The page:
Old Thorn, New Wrinkles

Thanks to my colleague Kathleen Wellman for calling my attention to two stories in yesterday’s Dallas Morning News.  The first reveals that University Park lawyer Gary Vodicka has succeeded in having his long-running legal battle against SMU’s buyout and demolition of the University Gardens apartment/condo complex shifted back into state court.  SMU spokespeople characterize this as a stalling tactic.  This lawsuit has always struck me as a nuisance matter, with no real principle at stake, but I suppose that it may be playing an important role in the dealings between SMU and the Bush people if the article’s assertion that “according to some, the process has held up the Bush administration’s selection of a library site” is correct. 

I’m surprised that an announcement of a final deal has not been struck — it’s been three months since the announcement that SMU was the final finalist.  Maybe it’s Vodicka’s lawsuit, maybe there’s another hitch, or maybe there’s no hitch at all.  Still, if the Bush people were going to pull out I’d think they’d line up another arrangement beforehand, which would surely take some time.

The second article, “SMU Profs Protest Intelligent Design Conference,” is much more tied to the campus debate over the proposed Bush Institute.  (The institute has attracted much criticism because it is designed to advance the political agenda of the Bush administration and as far as we know will be located on campus and have the potential for joint appointments with SMU departments, but will report to its own board and hire fellows at the discretion of its director rather through a standard academic hiring procedure.) 

Here’s the substance of the dispute that the article covers:

Science professors upset about a presentation on “Intelligent Design” fired blistering letters to the administration, asking that the event be shut down.

The “Darwin vs. Design” conference, co-sponsored by the SMU law school’s Christian Legal Society, will say that a designer with the power to shape the cosmos is the best explanation for aspects of life and the universe. The event is produced by the Discovery Institute, the Seattle-based organization that says it has scientific evidence for its claims.

The anthropology department at SMU begged to differ:

“These are conferences of and for believers and their sympathetic recruits,” said the letter sent to administrators by the department. “They have no place on an academic campus with their polemics hidden behind a deceptive mask.”

Similar letters were sent by the biology and geology departments.

What does this have to with the Bush Institute?  Here are the connections that the reporter and the Dean of Dedman College (SMU’s core liberal arts unit) make:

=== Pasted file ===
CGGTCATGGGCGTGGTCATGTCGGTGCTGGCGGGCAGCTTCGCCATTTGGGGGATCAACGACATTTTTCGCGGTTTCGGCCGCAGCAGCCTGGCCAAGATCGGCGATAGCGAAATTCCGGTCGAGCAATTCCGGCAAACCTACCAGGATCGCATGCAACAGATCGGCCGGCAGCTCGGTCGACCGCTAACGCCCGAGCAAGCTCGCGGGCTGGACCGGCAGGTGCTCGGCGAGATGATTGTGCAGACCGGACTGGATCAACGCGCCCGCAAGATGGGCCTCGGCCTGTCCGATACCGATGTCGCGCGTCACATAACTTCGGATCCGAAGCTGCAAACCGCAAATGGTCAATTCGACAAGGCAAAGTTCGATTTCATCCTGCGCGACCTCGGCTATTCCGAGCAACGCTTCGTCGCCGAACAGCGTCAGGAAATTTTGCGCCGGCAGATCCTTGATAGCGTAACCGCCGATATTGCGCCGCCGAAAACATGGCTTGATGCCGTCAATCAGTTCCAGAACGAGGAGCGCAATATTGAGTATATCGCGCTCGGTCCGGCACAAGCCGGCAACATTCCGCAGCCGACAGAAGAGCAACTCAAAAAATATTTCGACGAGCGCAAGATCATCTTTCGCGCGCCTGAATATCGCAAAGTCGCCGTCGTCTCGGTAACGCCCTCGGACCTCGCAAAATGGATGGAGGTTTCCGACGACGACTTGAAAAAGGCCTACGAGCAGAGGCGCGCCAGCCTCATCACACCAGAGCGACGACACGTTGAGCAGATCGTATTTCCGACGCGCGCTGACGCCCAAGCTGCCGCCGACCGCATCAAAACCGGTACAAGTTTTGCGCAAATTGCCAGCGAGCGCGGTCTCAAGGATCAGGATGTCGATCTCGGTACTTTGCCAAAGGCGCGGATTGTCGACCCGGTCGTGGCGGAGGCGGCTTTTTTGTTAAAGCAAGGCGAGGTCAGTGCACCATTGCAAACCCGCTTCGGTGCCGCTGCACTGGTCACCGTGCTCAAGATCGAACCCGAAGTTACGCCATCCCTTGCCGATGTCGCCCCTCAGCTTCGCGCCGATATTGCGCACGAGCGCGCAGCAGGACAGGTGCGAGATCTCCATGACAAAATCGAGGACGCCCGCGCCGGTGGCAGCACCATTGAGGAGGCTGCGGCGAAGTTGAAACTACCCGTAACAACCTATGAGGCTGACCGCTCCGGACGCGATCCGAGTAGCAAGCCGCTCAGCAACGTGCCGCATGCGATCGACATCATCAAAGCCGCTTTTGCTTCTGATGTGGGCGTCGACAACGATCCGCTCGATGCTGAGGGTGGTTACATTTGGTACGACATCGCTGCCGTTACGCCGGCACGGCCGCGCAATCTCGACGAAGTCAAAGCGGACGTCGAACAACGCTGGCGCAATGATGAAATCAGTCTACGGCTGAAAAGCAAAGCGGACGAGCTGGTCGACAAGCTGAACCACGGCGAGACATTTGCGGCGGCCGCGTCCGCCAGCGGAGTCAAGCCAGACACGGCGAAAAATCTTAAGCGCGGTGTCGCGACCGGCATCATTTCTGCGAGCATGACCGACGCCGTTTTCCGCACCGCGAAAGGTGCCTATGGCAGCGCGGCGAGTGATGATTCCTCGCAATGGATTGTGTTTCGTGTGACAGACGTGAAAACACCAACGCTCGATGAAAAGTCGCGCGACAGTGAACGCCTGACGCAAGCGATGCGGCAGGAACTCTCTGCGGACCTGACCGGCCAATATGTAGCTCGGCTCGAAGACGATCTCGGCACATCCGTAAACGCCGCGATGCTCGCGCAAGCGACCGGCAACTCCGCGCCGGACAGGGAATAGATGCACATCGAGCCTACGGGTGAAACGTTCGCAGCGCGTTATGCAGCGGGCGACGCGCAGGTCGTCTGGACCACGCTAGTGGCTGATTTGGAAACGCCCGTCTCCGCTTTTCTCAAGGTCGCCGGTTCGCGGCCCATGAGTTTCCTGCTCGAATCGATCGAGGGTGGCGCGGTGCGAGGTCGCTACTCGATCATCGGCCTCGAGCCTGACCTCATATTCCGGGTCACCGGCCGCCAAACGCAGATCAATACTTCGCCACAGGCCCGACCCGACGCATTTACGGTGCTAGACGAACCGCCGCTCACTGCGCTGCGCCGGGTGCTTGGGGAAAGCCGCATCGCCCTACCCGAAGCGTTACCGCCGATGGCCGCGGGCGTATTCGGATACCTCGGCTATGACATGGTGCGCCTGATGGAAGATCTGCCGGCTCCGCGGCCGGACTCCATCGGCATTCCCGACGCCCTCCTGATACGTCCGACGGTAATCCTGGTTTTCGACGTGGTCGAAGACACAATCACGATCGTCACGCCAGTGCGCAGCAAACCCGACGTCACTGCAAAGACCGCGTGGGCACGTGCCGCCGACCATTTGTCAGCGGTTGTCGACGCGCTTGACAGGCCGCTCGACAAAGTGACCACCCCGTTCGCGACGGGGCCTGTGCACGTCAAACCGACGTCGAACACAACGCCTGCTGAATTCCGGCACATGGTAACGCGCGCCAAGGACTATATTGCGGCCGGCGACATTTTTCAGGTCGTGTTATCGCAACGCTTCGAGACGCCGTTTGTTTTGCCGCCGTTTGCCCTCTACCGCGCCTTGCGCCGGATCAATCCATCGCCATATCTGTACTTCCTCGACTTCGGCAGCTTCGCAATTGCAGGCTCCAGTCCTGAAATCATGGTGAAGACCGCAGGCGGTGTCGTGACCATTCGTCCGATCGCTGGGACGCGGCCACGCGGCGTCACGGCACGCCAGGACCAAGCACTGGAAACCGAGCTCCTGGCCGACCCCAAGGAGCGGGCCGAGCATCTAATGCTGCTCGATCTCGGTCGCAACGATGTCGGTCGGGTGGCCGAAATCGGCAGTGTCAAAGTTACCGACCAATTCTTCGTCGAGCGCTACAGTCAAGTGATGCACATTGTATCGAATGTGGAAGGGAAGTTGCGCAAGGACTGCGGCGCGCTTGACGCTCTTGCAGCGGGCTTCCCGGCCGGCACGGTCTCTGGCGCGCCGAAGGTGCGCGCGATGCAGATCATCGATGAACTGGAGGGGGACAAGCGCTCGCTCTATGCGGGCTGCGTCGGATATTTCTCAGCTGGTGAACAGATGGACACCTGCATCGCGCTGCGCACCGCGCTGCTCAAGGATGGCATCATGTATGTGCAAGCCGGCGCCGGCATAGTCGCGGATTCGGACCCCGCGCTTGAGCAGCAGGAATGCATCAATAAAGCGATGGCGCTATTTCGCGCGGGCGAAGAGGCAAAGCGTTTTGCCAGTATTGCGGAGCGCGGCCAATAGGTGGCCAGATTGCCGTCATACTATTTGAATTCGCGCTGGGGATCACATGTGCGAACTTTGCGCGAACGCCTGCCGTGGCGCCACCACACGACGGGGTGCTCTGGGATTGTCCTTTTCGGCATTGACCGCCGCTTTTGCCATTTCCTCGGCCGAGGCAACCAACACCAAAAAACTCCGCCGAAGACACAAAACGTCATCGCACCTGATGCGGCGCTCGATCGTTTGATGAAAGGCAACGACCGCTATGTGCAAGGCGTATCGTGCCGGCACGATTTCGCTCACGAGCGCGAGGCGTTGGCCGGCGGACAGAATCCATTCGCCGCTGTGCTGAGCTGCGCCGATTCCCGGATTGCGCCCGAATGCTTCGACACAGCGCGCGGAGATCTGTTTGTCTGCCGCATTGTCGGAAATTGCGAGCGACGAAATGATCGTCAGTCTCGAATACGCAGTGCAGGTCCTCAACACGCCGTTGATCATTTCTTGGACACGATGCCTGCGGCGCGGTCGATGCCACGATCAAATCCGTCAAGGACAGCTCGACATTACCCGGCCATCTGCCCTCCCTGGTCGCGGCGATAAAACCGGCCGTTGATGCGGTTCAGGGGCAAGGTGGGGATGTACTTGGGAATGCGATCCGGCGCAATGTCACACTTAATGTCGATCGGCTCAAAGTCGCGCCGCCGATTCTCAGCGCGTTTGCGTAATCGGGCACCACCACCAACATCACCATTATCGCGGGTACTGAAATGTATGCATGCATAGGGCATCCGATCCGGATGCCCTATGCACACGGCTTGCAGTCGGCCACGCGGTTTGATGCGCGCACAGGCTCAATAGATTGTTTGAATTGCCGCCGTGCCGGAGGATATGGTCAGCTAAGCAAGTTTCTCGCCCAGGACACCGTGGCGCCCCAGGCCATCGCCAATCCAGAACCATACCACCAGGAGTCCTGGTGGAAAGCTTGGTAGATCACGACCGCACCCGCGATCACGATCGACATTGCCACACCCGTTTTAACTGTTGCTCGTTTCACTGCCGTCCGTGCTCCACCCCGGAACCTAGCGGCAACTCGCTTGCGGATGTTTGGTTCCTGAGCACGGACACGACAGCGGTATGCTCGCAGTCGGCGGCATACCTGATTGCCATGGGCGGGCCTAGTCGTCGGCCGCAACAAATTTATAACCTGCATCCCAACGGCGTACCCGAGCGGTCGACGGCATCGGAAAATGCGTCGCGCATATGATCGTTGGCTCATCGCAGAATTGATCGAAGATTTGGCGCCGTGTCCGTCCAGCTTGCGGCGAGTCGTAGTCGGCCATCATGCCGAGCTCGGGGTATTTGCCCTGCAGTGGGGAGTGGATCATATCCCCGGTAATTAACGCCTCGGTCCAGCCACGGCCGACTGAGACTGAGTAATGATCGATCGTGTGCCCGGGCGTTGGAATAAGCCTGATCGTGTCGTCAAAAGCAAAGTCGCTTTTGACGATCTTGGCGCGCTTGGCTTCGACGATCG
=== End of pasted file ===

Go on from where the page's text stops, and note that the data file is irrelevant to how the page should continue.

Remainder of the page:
The size of the dispute reflects two ongoing battles about academic freedom and responsibility.

One is local: The concern that some SMU professors have that the proposed Bush library and an accompanying policy institute would create the impression that the school tilts politically toward the positions of the current administration.

The other is national and local: The struggle between those who say the material world couldn’t get this way on it’s [sic] own versus those who say that there’s no scientific justification to invoke the supernatural as an explanation.

Many SMU science professors say they are worried that merely allowing “Darwin vs. Design” on campus could give the public impression that Intelligent Design has support from scientists at the school.

The Bush library debate has increased the size of the response to the Intelligent Design conference, some university officials said.

“In the broader context of the Bush library debate, this is causing enormous discomfort,” said Caroline Brettell, interim dean of the Dedman College of Humanities and Sciences and an anthropologist.

This is a remarkable statement for a Dean to make, and whatever one thinks of this conference, gives some indication of just how widespread are the concerns over SMU’s coziness and public association with George W. Bush and his circles throughout SMU’s faculty, and (though generally behind closed doors) within its administration as well.  Some of the most influential people at SMU have expressed their concerns about the Institute, privately and publicly.  Whether they will have a bearing on a final agreement with the Bush people and whether they will shape the future relations of the university and Bush’s circles remain to be seen. 

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